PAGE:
Upon further review, it seems that duration of loan payment period should be taken into consideration.

Using the compound interest calculator at

http://mustachecalc.com I have input 3 scenarios:

1) $40k loan @ 5.41% w/ 10 year pay period = $51,878.82 total amount paid. (11,878.82/40,000 = 29.7% premium paid for the loan)

2) $40k loan @ 5.41% w/ 5 year pay period = $45,743.16 total amount paid. (5,743.16/40,000 = 14.4% premium paid for the loan)

3) $40k loan @ 5.41% w. 1 year pay period = $41,181.83 total amount paid. (1,181.83/40,000 = 3% premium paid for the loan)

As you shorten the time period it takes you to pay off the loan, you (significantly) reduce the total amount you pay for the loan and the premium you pay for the privilege of borrowing the money. With this in mind, isn't it prudent to take into account duration of time paying back the loan? A 9 year difference in such a period, as illustrated above, significantly reduces the % premium one would pay.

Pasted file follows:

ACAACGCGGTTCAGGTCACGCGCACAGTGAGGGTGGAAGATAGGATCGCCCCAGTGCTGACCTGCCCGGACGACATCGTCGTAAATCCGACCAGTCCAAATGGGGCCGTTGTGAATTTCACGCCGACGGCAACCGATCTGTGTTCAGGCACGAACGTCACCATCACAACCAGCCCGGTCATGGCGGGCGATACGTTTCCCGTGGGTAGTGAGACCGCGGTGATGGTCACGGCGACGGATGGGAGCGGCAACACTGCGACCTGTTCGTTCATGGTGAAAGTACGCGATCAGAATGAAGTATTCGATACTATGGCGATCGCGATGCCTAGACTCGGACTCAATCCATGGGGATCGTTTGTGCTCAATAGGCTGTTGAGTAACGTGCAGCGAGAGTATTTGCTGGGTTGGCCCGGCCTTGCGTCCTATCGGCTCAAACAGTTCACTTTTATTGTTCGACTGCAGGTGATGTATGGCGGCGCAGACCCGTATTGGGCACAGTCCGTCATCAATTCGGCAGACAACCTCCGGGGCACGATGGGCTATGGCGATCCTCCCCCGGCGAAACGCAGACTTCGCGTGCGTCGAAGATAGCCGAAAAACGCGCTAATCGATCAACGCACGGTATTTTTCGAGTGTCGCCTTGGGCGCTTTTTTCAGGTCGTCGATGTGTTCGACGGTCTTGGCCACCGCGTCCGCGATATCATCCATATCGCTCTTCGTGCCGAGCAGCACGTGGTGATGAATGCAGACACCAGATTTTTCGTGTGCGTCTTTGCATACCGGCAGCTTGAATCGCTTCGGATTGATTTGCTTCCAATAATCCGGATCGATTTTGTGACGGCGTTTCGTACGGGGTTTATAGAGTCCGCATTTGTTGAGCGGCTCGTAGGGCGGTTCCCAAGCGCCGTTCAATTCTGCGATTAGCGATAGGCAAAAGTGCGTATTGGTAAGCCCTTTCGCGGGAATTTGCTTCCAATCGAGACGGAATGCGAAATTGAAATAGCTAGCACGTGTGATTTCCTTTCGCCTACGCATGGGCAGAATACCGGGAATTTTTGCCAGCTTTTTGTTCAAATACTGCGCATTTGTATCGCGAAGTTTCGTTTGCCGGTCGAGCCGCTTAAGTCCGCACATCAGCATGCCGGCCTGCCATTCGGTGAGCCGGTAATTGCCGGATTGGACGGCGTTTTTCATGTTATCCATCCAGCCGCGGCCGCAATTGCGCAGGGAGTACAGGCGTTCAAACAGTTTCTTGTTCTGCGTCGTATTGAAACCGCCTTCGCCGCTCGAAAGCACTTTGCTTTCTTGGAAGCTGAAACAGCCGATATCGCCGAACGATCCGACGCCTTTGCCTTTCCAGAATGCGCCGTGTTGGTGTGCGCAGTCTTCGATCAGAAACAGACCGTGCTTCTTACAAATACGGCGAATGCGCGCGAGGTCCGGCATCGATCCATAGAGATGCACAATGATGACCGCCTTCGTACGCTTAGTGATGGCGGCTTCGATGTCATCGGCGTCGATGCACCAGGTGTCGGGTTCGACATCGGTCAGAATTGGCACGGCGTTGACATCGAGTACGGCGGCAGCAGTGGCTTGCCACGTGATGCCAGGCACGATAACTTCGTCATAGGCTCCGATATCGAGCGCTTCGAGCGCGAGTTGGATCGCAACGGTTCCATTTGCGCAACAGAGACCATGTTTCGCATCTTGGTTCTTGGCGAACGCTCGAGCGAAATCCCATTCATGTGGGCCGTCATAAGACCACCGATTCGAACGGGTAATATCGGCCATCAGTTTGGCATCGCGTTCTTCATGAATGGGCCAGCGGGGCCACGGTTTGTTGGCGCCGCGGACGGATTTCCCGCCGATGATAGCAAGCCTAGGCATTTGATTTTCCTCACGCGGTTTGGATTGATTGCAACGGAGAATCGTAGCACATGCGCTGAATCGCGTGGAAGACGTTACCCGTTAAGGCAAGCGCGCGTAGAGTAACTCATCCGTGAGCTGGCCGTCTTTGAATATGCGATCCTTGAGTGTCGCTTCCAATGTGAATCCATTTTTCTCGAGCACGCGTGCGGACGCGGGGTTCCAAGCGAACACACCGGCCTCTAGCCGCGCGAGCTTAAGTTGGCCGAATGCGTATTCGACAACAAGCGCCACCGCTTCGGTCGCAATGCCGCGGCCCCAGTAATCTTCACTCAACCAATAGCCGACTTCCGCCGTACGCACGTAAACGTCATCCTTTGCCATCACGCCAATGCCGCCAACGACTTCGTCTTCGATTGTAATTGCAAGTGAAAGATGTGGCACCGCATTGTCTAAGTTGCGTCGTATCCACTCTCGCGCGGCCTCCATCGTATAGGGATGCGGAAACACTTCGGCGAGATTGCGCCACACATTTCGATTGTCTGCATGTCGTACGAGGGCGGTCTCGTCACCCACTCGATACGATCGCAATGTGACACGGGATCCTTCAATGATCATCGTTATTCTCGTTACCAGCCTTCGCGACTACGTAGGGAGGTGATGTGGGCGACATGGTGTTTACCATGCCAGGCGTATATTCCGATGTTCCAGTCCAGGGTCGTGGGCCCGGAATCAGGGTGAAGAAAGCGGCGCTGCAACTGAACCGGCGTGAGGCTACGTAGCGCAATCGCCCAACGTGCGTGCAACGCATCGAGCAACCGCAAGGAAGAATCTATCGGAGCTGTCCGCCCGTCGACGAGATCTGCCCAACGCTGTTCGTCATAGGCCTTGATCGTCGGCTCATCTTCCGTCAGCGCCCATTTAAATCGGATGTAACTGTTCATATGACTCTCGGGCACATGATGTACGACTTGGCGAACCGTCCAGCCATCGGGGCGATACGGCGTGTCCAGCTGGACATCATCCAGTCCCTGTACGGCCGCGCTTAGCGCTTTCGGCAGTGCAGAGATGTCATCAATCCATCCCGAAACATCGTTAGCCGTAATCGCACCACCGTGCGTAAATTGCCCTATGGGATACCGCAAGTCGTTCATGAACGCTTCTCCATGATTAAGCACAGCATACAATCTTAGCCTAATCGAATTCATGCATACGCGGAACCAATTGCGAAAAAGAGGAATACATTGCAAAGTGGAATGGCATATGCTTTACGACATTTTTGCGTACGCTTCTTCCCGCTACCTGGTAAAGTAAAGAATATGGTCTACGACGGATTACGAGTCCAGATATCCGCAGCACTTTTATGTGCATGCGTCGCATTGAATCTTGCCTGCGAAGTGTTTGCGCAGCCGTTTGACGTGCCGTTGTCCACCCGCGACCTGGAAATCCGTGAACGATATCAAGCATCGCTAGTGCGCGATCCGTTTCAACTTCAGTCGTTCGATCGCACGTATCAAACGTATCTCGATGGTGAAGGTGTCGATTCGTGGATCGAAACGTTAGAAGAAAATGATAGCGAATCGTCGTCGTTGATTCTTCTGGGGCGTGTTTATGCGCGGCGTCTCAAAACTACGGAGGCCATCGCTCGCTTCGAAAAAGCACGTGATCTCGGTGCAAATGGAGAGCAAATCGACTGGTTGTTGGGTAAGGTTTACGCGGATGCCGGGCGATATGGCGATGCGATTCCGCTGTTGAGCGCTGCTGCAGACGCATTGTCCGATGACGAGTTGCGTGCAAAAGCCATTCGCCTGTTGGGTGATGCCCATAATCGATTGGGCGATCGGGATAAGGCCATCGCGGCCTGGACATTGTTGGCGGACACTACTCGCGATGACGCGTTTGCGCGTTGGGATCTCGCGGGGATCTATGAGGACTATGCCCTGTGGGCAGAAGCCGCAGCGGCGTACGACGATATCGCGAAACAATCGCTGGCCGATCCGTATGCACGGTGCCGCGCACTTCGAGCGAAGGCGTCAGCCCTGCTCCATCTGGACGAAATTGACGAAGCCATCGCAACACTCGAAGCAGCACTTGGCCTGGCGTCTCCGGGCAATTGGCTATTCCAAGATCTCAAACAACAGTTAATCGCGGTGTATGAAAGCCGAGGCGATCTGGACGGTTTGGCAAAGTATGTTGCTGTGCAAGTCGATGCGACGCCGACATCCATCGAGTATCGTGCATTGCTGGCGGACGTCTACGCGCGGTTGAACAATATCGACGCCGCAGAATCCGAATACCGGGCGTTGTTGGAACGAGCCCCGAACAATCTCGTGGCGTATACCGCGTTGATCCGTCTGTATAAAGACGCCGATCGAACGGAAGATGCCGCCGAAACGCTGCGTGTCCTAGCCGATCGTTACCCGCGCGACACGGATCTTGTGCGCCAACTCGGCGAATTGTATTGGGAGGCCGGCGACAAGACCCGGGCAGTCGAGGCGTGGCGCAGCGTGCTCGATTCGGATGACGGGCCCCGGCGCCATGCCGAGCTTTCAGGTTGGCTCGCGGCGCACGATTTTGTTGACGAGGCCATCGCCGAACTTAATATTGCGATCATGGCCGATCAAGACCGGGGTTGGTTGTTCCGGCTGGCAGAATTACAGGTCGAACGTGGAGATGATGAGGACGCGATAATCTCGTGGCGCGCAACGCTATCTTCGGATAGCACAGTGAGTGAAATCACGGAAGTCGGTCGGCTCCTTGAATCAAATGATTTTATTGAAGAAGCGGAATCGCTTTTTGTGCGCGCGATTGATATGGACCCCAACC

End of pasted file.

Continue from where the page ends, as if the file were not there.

(If I am interpreting these numbers wrong or how these loans work, please feel free to call me out. I completely agree with the basic idea that getting a 5.41% return by not taking out the loan is favorable to a possible higher return through investments....but the numbers above make it seem like far less of a ROI savings if the pay period is shorter).